Six months before Wednesday's crash of an Air Florida jetliner, officials from the Federal Aviation Administration and the District of Columbia staged a mock rescue of 55 passengers of a plane that supposedly ditched in the Potomac River, between National Airport and the Woodrow Wilson Bridge.

While water and aircraft crews were relatively quick to respond to the crisis, staged July 9, an FAA report cited numerous mishaps--including boats running over "victims,"boats overloaded with "bodies" and lapses in radio communications between the rescue workers.

Also, a fire-rescue pontoon boat lost one of its two motors and arrived after the exercise had been completed, according to the FAA report.

The problems cited in the report are significant in light of recurring complaints by Washington-area hospital administrators that the FAA and local police and fire departments have failed to prepare adequate disaster rescue plans.

During another simulated plane disaster near Dulles International Airport Sept. 22, the rescue operation was so mishandled that one busload of "victims" never reached its destination, the Washington Hospital Center.

D.C. City Council member David A. Clarke (D-Ward 1), who has studied airport safety issues, said yesterday that planning for possible aircraft disasters in the area is "grossly inadequate."

"The combined resources of the local jurisdictions is not sufficient to address a tragedy of this nature," said Clarke, who is chairman of a public safety policy committee of the Metropolitan Washington Council of Governments.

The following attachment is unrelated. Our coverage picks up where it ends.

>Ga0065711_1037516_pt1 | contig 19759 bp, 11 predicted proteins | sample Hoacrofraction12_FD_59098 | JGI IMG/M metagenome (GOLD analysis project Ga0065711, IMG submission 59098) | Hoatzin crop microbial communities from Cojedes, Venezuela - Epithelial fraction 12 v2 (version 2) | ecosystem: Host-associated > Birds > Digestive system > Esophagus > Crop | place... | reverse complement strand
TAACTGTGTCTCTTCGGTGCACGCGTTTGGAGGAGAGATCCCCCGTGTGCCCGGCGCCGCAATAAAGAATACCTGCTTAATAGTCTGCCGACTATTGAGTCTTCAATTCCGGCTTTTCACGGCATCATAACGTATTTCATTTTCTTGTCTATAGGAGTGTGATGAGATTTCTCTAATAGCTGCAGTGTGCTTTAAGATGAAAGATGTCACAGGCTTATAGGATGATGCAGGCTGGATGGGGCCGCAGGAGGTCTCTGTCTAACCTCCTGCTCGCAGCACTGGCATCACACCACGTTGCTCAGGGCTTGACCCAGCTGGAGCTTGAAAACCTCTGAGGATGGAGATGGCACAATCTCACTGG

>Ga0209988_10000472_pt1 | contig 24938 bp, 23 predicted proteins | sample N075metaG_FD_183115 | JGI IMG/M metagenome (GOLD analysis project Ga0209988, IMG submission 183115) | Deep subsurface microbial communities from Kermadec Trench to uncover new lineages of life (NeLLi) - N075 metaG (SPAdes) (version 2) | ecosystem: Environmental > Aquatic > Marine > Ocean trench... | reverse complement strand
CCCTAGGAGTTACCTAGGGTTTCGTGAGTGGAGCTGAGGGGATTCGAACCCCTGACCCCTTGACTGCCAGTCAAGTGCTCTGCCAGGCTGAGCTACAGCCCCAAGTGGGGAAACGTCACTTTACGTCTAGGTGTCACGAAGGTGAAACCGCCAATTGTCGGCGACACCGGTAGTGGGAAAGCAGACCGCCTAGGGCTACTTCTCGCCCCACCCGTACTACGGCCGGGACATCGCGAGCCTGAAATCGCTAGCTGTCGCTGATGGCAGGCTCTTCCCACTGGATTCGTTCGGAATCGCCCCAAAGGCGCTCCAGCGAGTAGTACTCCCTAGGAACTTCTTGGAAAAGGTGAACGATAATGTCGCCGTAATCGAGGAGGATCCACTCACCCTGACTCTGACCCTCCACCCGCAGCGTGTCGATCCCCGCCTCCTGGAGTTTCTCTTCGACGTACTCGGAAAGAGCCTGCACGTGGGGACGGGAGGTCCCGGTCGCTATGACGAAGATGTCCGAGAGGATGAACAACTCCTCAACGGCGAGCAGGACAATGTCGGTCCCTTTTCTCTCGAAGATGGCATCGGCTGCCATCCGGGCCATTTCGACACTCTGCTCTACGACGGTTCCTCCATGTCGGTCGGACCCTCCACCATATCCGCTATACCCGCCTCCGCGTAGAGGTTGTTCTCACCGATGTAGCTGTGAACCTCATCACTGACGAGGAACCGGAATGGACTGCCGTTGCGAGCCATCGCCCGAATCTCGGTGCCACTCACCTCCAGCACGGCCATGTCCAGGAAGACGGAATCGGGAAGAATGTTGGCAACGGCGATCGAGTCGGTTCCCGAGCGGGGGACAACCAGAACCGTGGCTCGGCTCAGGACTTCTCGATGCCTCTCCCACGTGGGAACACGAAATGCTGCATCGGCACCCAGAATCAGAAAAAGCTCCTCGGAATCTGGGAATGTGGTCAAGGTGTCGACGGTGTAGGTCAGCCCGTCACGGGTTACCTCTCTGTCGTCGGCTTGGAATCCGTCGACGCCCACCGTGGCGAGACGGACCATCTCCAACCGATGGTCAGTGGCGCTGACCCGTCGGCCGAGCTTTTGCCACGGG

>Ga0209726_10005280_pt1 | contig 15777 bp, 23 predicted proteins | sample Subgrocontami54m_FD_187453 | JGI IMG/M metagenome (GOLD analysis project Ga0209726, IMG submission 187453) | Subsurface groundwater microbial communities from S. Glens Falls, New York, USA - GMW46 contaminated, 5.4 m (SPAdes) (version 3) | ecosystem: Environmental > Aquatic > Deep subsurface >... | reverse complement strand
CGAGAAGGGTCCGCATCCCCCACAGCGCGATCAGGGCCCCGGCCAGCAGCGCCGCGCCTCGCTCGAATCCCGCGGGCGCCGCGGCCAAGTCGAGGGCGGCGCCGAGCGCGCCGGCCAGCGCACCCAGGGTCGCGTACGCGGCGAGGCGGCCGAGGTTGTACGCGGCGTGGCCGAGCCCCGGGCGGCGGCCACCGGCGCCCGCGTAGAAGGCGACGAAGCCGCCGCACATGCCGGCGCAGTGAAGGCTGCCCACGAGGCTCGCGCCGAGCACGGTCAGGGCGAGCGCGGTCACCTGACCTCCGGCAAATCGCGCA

Clarke added, however, that he wasn't certain whether any amount of preparation could have saved additional lives Wednesday, when an Air Florida jetliner with 79 persons aboard struck vehicles on and then the guardrail of the northbound span of the 14th Street bridge after takeoff, plunged through the Potomac's icy surface and then quickly sank. Seventy-nine persons have died as a result of the crash, including four who were on the bridge.

Participants in the July 9 rescue exercise, which was staged about 5 1/2 miles south of the Air Florida crash site, included an FAA supervised fire-rescue unit, the D.C. Fire Department, the D.C. police department's harbor branch and an Army helicopter rescue unit, according to a Council of Governments' report.

The exercise was designed to test the response capability of local governments and to identify problem areas, according to the FAA report.

Early on the morning of July 9, D.C. police moved a barge designed to represent the ditched aircraft to the exercise site. Police harbor boats were placed up river as far north and northeast of National as possible while still within the D.C. police department's jurisdiction. Other police units were poised at a pier near the disaster site, and two D.C. fire boats were also available.

Then 55 five-gallon plastic foam containers were dumped into the water near the barge to simulate the plane-crash victims.

The FAA report said that the response from the D.C. harbor police units was "rapid and efficient," as was the response of an airport fire rescue airboat. However, a pontoon boat lost the use of one of its motors and was knocked out of service.

The report noted that during the operation, crew members did not wear flotation gear, rescuers placed too many "bodies" in boats, personnel "threw the bodies off on to shore" and some of the rescue boats "apparently ran over some of the victims."

The report also cited the need for more training in mass water rescue operations, better equipment (some of the units lacked such basic equipment as boat hooks) and improved radio communications equipment.